If I were to describe myself, I would not say that I make friends easily. In fact I would say that I’ve never made friends easily.
But part of a life of living daringly is challenge. One of those challenges involves questioning what you think you know about yourself.
“I’m not a runner.”
“I’m not an artist.”
“I can’t draw.”
“I’m a terrible writer.”
“I don’t make friends easily.”
Each of those things is something that I thought about myself up until my divorce. Each of those statements has been tested and proved false! I’ve run 10ks! I’ve painted a number of paintings and have even sold a few! I took drawing lessons, and I can draw simple sorts of things. I wrote a book chapter, assisted in writing a few scientific papers, and write this blog!
Historically I’ve had a hard time making friends. I’ve been a pretty independent person throughout my life. When I was ~six-years-old, I was enjoying our traditional Christmas Eve fare of Chinese food. I insisted upon using chopsticks, even with the rice, and I wanted to finish every bit. I’m sure I left a few grains of rice, but overall I completed my goal without assistance.
I also have a strong personality. I think I’ve written about this before, but I have a vague memory of having an argument with my 5th grade teacher about women’s rights. In the middle of class… This sort of thing can make me a challenging friend. If I think there is a problem in the friendship, I try to address it. If my friends have a problem within our friendship, I expect them to bring it up. If you ask for my advice or my opinion, you will get it and you’ll get the truth. Some people don’t like some of that…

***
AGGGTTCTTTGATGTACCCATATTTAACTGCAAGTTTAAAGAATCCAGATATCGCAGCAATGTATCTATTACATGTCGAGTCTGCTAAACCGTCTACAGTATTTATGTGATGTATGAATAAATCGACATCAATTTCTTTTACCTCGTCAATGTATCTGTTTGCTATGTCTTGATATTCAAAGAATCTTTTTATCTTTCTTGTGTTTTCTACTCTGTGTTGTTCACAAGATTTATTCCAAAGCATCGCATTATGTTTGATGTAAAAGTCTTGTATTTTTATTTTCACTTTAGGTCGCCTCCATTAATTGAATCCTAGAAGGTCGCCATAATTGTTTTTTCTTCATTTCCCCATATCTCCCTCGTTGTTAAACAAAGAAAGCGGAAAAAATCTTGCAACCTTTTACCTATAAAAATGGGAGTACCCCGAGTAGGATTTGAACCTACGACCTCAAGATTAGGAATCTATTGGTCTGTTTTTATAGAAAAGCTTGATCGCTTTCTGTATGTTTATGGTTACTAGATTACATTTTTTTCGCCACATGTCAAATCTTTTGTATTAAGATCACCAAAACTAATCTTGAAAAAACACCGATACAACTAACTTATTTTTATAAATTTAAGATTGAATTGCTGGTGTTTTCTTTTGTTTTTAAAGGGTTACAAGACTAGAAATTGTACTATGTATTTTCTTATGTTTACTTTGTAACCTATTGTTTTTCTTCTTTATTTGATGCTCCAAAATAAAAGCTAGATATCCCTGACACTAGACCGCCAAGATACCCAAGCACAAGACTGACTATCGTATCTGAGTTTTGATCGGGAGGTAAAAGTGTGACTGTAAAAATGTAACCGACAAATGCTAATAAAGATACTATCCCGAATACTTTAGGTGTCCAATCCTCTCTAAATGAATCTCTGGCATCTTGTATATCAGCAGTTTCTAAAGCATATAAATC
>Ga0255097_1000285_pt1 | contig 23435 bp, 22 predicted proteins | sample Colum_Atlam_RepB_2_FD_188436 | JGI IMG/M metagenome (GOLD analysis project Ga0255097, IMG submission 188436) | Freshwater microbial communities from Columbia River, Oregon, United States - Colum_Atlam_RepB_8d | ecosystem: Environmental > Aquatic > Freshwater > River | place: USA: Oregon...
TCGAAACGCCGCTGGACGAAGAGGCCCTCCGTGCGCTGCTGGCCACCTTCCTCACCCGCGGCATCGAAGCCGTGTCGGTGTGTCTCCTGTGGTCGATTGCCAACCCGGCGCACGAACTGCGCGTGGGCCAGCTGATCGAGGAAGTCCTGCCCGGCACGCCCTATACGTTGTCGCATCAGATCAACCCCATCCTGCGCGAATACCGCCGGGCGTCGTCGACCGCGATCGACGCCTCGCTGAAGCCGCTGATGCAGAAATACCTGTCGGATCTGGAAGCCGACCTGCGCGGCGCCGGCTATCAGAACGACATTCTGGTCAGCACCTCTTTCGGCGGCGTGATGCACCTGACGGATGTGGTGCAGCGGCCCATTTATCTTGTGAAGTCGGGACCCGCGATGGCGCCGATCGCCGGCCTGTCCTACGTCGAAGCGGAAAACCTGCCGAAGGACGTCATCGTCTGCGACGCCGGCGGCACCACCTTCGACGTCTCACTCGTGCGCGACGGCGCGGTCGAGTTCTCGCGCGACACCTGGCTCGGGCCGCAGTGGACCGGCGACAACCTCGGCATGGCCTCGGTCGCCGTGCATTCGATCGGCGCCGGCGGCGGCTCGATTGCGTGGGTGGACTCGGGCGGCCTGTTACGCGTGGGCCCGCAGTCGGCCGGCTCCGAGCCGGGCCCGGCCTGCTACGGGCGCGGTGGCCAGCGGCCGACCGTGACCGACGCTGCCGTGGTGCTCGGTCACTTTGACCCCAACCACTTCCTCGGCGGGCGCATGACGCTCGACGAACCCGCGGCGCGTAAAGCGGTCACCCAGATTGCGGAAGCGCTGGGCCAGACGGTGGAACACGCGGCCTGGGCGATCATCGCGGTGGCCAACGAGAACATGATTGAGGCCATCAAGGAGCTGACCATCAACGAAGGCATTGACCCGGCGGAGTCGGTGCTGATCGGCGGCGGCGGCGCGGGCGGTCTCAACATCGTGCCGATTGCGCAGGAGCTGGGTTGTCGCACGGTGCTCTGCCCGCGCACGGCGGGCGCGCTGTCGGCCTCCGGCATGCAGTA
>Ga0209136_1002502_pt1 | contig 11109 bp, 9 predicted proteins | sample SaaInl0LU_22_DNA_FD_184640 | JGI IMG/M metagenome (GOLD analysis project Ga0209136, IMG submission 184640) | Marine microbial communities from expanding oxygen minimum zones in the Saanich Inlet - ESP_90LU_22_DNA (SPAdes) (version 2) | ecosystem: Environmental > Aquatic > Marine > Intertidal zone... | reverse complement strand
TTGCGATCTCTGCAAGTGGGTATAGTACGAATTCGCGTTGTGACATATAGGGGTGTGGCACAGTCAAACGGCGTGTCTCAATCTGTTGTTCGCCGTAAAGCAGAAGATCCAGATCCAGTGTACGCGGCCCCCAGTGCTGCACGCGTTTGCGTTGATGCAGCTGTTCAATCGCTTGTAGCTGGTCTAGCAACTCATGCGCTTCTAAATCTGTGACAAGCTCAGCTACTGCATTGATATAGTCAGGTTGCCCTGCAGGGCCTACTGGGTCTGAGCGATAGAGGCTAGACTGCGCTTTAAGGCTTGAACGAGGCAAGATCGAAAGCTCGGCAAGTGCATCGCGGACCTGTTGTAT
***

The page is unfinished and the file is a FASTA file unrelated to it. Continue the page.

The combination of these things has made it hard for me to connect with people. The independence makes it hard to reach out when I need someone to be there for me, and the strong personality sometimes causes me to push people away without meaning to. Over time it got harder and harder to let down my walls.
But I’ve noticed an interesting trend lately (with “lately” encompassing the past few years). I’m feeling more connected to people. I’m finding more friends that I can be my true self around. I’m discovering friends who are willing to challenge themselves by bringing up the hard issues when they do come up (and they don’t come up often). I’m finding friends who I feel comfortable reaching out to even when I’m feeling especially low and vulnerable. And perhaps more interestingly, I’m finding that I’m meeting more people that I connect with than I ever have before.
I’m noticing that my friends are helping to be my true self. They support me in the things that I love (e.g. my blog, my art, my scientific endeavors). They challenge me by sharing their different points of view and ways of doing things.
It’s really nice to realize all of this. It means that I’m opening up more. I’m letting people in a little more easily. I’m also choosing healthier people to let in.
That’s a much less isolating place to be. As The Beatles once sang, “I get by with a little help from my friends.”